Penn seniors’ missives to younger selves offer wisdom to other fledgling freshmen

    Bobby Lundquist and Lauren McCann talk about Dear Penn Freshmen. (Anne Hoffman/for NewsWorks)

    Bobby Lundquist and Lauren McCann talk about Dear Penn Freshmen. (Anne Hoffman/for NewsWorks)

    College, often heralded as the best four years of your life, can be a challenging time.

    “Dear Penn Freshmen,” a new project created by University of Pennsylvania students, aims to make that process a little easier by encouraging upperclassmen to write letters to their younger selves.

    In her hip University City apartment, Penn senior Lauren McCann reads her letter out loud, over a cup of tea.

    “Hi there, little one! Welcome, welcome! You are about to embark on one of the most challenging, confusing, erratic, yet somehow meaningful adventures of your short life,” she says. “Do not let the weight of that wash over you lightly.”

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    McCann and some other students came up with the idea for the project at a class on organizational behavior. The goal? To change the culture at Penn, which McCann says has some great aspects, and some not-so-great aspects.

    “They have this phenomenon at Penn they call ‘Penn Face,’ she explained. “Which is like this idea that people sort of put on this mask, that everything is super easy breezy for them. They know exactly what they’re gonna do for the next four years and the next 50 years.”

    But the letters show the cracks in that “Penn Face” facade. When McCann started getting submissions, a few addressed hard topics, such as getting rejected from every club or being cheated on by a first love.

    “We are hoping, everyone needs to make their own mistakes, but hopefully by reading our advice, they’d be able to have a better, happier time here at Penn,” she said.

    A step toward a more secure environment


    Those acts of self-disclosure can go a long way toward changing an environment, said John DiMino,  the director of counseling services at Temple University.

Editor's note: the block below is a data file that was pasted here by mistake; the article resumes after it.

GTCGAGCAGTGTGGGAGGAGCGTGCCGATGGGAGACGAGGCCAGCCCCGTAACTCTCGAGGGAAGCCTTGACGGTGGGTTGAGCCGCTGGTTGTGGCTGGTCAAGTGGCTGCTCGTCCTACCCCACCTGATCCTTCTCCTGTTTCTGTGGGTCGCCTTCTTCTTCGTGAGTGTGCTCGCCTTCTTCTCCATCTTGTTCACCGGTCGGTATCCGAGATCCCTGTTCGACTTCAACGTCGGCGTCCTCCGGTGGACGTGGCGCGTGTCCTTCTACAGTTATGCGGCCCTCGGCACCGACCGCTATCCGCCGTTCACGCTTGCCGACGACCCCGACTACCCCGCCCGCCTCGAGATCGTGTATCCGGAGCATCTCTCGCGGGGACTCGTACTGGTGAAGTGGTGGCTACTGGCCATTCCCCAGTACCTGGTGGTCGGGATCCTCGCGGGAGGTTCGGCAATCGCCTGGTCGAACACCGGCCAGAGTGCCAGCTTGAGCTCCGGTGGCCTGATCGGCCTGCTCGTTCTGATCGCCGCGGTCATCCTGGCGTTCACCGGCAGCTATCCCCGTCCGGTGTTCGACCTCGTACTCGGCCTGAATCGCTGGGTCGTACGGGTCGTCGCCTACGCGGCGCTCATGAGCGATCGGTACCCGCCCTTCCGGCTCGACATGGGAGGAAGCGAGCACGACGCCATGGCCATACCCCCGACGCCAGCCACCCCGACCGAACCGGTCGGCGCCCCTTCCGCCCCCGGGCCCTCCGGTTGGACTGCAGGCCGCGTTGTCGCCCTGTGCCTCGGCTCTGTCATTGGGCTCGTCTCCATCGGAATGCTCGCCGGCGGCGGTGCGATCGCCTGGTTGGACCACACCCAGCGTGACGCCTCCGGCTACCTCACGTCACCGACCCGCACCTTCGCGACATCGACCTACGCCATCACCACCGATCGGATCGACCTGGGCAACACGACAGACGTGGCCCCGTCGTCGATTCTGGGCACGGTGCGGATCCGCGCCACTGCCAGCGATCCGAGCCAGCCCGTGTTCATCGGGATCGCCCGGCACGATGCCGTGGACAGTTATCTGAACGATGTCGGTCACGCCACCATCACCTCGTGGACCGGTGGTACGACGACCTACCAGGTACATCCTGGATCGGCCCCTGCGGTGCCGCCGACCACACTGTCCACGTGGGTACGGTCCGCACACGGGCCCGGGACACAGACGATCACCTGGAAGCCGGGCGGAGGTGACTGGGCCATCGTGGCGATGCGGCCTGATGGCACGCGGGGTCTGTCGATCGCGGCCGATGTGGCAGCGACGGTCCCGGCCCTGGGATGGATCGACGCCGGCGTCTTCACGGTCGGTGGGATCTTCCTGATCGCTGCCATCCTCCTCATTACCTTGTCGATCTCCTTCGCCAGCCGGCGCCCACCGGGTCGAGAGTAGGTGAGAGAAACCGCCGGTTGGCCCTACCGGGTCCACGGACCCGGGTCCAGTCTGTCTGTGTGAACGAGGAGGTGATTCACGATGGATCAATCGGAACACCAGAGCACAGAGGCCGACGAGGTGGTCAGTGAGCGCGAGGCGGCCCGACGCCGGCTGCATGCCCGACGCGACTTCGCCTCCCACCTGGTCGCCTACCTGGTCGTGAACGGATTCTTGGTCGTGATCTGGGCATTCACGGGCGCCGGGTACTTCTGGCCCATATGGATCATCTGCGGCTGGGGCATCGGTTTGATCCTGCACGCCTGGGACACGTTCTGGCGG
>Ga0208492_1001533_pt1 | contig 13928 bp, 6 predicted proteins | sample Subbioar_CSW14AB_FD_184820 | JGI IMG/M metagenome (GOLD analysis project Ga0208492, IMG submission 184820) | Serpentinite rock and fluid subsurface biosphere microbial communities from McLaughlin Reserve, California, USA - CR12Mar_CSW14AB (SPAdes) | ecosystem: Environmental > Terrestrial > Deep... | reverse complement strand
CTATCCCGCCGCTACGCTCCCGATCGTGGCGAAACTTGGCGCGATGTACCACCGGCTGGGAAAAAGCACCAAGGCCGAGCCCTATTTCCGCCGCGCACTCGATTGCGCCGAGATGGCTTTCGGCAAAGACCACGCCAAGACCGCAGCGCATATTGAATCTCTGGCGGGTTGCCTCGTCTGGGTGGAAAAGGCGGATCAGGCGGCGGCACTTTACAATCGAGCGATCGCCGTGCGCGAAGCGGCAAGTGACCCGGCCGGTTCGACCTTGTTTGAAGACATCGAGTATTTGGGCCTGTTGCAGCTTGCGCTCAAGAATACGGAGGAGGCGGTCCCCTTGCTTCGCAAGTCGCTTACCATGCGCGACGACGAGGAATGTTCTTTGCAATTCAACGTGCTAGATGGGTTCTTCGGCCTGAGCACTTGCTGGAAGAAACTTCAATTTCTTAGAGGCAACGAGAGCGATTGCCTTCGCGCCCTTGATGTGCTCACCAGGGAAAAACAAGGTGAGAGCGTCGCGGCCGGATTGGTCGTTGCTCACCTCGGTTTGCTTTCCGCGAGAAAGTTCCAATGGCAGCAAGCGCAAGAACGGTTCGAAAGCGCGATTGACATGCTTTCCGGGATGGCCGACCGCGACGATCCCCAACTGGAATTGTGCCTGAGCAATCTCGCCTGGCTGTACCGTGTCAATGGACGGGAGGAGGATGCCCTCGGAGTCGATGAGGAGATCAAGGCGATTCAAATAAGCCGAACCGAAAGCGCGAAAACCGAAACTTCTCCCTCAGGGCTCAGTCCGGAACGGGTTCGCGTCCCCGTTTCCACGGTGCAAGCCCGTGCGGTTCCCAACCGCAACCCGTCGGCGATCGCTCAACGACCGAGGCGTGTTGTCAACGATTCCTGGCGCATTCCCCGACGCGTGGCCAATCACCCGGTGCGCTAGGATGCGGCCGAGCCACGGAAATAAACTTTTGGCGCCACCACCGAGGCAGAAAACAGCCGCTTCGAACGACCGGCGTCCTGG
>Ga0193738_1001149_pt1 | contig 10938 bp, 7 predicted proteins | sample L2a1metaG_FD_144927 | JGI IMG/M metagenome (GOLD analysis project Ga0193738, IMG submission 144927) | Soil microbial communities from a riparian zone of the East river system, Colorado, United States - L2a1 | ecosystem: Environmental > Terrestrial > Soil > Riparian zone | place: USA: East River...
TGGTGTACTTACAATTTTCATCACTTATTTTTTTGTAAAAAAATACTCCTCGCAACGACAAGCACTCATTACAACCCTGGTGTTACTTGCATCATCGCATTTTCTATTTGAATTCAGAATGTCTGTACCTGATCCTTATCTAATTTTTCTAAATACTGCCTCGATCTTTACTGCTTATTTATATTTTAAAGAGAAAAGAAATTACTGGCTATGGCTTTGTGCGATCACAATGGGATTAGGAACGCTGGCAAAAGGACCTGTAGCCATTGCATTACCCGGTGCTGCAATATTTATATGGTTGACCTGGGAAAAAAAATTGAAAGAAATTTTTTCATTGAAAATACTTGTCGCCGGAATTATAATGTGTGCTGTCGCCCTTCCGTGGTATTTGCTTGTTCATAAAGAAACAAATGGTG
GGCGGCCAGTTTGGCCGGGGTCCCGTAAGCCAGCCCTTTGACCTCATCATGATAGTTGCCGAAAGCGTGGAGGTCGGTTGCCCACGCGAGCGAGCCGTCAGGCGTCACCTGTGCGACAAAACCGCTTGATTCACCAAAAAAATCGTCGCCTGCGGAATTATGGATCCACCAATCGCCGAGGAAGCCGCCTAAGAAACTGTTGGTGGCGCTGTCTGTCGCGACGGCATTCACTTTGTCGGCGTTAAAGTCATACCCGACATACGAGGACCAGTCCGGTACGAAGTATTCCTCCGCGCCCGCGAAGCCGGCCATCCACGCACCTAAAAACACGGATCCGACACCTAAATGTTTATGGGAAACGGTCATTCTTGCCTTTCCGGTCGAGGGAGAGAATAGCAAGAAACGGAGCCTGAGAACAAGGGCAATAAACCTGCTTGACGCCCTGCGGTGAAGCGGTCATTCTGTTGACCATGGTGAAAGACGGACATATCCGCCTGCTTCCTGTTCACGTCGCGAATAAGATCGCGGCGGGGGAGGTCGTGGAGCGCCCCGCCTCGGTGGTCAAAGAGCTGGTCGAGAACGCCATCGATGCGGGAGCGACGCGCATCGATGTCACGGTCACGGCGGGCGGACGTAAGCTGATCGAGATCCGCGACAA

“People feel less alone when they hear the stories, and they can see themselves in others’ stories and experiences,” he said, adding that self-disclosure often creates an environment where people feel more safe and able to open up.

    That advice isn’t coming from professors or mentors, but students themselves,” he said, and that’s novel.

    “I think young people, college students, definitely tend to look to peers for information and advice,” he added.

    Penn senior Bobby Lundquist submitted a letter for the project because, during his early college years, he was fixated on become a better person. He even earned the tongue-in-cheek nickname “Bodhisattva Bobby” from a professor.

    He aimed to give as much as he could to others, but he judged himself when he thought he came up short.

    “Over the time I’ve had at Penn,” he said, “I’ve definitely found that it’s been difficult to practice self-compassion.”

    His letter has a whole section called, “Commit to what you care about.” He warns his younger self not to take on too much. “Do more by doing less,” he wrote.

    Now, instead of trying to be perfect, he sees the limitations of his old mindset.

    “The way I like to think about it, it’s like a bathtub, with the water is running full speed, but the drain is also open,” he said.

    Lundquist said he found fellowship in other people’s letters.

    And now the project is getting attention beyond Penn.

    ‘Be confident in your uncertainty’

    Lauren McCann has been contacted by other universities about starting their own versions of the letters, and she’s working with fine-arts students to take the concept off the internet and organize a show.

    For now, she reads the end of her letter.

    “Number nine, let go of any preconceived notions of just how your life will pan out … just trust you’ll wind up exactly where you’re supposed to be. Being able to be confident in your uncertainty is the bravest thing you could possibly do.”


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